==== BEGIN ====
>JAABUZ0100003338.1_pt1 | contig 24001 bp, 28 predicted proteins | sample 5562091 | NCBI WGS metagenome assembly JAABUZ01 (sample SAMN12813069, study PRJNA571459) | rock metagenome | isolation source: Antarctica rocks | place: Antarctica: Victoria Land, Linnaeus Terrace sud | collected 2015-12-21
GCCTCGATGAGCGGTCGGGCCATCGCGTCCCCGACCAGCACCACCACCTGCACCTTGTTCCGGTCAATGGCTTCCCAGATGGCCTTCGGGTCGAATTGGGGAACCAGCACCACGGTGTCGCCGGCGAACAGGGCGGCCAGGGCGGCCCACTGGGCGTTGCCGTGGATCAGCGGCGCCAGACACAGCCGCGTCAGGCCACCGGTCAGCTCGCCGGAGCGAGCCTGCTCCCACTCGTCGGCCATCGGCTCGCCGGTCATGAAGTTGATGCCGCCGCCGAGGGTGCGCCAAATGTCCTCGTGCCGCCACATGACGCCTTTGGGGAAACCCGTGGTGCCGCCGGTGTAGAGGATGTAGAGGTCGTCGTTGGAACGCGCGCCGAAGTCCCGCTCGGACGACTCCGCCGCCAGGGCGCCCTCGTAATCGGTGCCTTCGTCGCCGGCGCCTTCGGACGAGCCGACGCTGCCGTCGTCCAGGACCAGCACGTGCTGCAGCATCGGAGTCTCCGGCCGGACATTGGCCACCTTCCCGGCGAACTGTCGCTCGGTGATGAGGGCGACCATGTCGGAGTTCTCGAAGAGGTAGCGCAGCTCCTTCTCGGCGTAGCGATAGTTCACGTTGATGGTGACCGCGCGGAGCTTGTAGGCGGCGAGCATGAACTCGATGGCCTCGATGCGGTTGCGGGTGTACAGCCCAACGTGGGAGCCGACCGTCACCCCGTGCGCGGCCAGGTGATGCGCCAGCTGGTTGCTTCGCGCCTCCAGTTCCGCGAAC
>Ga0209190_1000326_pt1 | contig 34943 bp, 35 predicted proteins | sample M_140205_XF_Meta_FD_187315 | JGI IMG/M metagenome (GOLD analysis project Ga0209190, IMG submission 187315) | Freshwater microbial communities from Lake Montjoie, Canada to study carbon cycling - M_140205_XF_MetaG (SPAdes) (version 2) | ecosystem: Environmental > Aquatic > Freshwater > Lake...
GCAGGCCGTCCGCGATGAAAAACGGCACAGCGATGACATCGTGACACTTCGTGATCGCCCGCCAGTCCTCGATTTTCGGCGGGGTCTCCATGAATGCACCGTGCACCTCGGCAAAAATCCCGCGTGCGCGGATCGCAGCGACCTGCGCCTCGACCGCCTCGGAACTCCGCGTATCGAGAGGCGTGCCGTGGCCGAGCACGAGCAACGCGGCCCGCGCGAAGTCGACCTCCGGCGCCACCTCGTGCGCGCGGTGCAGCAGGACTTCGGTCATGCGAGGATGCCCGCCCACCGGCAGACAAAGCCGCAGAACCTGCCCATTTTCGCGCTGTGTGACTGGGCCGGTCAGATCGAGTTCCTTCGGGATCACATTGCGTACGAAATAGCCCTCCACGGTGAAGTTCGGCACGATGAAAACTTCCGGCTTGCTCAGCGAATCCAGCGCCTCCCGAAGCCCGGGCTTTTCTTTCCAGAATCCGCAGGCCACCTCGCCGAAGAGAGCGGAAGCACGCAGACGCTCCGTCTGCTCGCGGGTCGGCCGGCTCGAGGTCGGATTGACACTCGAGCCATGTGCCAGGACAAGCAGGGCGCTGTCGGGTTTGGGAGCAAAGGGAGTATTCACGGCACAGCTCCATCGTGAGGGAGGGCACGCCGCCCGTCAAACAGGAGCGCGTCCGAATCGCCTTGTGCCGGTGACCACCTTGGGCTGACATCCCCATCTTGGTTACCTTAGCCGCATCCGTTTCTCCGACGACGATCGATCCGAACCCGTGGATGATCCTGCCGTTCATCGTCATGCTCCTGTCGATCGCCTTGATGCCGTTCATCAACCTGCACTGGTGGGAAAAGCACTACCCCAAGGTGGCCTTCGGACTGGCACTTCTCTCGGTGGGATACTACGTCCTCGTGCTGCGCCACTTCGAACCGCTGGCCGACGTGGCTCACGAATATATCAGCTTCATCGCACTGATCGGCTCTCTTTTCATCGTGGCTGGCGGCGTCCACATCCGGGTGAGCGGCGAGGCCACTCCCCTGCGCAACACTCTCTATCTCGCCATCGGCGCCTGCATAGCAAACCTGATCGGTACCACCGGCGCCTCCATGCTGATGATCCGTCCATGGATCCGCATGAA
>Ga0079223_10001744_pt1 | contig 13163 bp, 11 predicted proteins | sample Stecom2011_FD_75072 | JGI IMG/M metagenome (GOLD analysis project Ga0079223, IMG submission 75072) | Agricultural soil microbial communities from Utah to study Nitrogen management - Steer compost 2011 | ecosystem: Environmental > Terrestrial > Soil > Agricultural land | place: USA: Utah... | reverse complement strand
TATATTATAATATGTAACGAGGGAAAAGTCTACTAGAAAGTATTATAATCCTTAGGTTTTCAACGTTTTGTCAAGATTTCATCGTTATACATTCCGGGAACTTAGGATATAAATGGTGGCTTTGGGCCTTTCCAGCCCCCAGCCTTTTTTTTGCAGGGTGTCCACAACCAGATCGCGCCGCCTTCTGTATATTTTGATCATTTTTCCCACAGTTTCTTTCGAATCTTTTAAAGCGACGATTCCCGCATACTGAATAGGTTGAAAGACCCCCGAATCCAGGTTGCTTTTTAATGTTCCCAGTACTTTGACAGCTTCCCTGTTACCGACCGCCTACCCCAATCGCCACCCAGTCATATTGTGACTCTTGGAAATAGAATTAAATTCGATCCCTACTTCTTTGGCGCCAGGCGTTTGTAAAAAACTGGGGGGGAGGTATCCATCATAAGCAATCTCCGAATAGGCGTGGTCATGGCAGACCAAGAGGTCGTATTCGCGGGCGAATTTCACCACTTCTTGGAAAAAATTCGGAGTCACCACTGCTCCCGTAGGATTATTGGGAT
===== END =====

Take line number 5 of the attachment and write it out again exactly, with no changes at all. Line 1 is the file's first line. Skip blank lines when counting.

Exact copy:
>Ga0079223_10001744_pt1 | contig 13163 bp, 11 predicted proteins | sample Stecom2011_FD_75072 | JGI IMG/M metagenome (GOLD analysis project Ga0079223, IMG submission 75072) | Agricultural soil microbial communities from Utah to study Nitrogen management - Steer compost 2011 | ecosystem: Environmental > Terrestrial > Soil > Agricultural land | place: USA: Utah... | reverse complement strand